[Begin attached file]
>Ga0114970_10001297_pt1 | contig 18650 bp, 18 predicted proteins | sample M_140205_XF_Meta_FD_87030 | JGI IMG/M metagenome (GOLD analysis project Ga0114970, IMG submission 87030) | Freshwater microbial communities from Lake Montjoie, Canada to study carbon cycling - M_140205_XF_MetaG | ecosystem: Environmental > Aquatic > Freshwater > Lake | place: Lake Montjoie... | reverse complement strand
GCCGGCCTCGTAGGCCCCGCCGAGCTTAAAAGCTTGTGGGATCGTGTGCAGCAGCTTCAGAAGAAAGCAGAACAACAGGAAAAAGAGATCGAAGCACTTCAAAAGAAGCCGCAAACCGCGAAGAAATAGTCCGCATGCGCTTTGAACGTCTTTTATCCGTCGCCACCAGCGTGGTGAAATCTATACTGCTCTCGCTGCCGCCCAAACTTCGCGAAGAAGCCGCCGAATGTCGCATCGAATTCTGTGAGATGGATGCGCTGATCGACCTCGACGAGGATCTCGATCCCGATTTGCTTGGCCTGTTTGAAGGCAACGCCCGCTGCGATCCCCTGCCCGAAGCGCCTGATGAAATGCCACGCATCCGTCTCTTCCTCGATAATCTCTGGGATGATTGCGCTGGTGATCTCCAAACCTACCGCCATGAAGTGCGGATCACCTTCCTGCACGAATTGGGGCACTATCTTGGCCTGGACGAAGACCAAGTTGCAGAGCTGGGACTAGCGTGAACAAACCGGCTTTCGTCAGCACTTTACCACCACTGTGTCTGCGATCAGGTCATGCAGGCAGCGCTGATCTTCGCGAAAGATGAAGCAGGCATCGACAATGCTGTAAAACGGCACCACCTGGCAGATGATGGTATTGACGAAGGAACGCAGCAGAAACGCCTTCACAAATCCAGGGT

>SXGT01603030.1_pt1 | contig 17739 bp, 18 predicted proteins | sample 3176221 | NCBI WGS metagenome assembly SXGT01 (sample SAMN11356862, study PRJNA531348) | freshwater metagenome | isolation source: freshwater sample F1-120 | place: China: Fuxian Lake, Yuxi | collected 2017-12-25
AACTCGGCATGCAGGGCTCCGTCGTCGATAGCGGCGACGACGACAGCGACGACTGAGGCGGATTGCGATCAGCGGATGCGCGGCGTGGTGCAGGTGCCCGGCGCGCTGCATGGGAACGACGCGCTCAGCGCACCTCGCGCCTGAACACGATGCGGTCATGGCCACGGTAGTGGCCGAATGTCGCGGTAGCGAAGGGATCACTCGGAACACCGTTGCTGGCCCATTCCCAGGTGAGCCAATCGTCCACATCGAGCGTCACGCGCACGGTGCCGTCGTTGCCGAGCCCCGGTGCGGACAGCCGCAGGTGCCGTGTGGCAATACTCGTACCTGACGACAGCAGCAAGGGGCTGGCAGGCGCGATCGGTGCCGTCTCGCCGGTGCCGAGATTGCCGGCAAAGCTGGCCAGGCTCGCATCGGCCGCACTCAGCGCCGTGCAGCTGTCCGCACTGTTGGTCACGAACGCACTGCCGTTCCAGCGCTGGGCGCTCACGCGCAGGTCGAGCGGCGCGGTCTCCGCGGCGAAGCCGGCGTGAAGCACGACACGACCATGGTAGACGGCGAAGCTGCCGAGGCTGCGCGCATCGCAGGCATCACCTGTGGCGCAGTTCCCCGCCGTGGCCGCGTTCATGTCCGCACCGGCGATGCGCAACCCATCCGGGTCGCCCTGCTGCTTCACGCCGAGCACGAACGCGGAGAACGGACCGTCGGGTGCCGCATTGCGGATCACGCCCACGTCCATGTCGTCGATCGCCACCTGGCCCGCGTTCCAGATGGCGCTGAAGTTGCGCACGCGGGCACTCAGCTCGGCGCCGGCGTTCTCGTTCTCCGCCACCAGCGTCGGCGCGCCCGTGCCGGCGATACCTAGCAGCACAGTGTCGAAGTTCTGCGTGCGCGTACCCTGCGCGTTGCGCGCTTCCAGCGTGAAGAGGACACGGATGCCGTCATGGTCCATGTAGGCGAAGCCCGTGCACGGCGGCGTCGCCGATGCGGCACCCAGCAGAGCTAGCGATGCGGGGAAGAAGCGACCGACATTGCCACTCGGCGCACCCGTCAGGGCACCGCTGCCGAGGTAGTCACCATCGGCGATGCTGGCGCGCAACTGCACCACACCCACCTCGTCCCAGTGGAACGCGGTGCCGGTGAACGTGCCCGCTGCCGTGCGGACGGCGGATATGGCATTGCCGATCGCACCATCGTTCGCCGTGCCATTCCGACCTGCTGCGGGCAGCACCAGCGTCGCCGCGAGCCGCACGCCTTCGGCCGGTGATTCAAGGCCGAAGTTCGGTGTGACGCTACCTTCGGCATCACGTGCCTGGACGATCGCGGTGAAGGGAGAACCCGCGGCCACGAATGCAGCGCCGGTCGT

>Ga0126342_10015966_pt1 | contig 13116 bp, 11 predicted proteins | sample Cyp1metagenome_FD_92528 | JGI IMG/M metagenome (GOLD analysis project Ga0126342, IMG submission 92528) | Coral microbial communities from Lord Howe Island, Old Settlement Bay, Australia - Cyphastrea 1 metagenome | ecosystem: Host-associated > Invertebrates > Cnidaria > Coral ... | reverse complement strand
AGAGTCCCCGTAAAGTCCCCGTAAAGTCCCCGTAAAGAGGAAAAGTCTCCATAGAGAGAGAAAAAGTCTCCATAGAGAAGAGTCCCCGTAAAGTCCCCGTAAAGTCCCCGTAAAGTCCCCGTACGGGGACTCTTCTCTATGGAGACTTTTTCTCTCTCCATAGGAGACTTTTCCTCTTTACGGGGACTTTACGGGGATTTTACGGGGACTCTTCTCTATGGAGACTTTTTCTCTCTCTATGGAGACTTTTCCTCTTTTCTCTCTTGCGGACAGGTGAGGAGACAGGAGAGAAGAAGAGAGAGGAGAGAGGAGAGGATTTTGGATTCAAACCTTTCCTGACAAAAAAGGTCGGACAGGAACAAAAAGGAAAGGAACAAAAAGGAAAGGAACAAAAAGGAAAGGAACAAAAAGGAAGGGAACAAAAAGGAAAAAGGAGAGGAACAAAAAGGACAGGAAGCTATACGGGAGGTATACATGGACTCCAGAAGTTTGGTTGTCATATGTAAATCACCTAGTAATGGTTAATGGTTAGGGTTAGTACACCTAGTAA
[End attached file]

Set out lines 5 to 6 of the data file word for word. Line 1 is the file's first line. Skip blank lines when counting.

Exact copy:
>Ga0126342_10015966_pt1 | contig 13116 bp, 11 predicted proteins | sample Cyp1metagenome_FD_92528 | JGI IMG/M metagenome (GOLD analysis project Ga0126342, IMG submission 92528) | Coral microbial communities from Lord Howe Island, Old Settlement Bay, Australia - Cyphastrea 1 metagenome | ecosystem: Host-associated > Invertebrates > Cnidaria > Coral ... | reverse complement strand
AGAGTCCCCGTAAAGTCCCCGTAAAGTCCCCGTAAAGAGGAAAAGTCTCCATAGAGAGAGAAAAAGTCTCCATAGAGAAGAGTCCCCGTAAAGTCCCCGTAAAGTCCCCGTAAAGTCCCCGTACGGGGACTCTTCTCTATGGAGACTTTTTCTCTCTCCATAGGAGACTTTTCCTCTTTACGGGGACTTTACGGGGATTTTACGGGGACTCTTCTCTATGGAGACTTTTTCTCTCTCTATGGAGACTTTTCCTCTTTTCTCTCTTGCGGACAGGTGAGGAGACAGGAGAGAAGAAGAGAGAGGAGAGAGGAGAGGATTTTGGATTCAAACCTTTCCTGACAAAAAAGGTCGGACAGGAACAAAAAGGAAAGGAACAAAAAGGAAAGGAACAAAAAGGAAAGGAACAAAAAGGAAGGGAACAAAAAGGAAAAAGGAGAGGAACAAAAAGGACAGGAAGCTATACGGGAGGTATACATGGACTCCAGAAGTTTGGTTGTCATATGTAAATCACCTAGTAATGGTTAATGGTTAGGGTTAGTACACCTAGTAA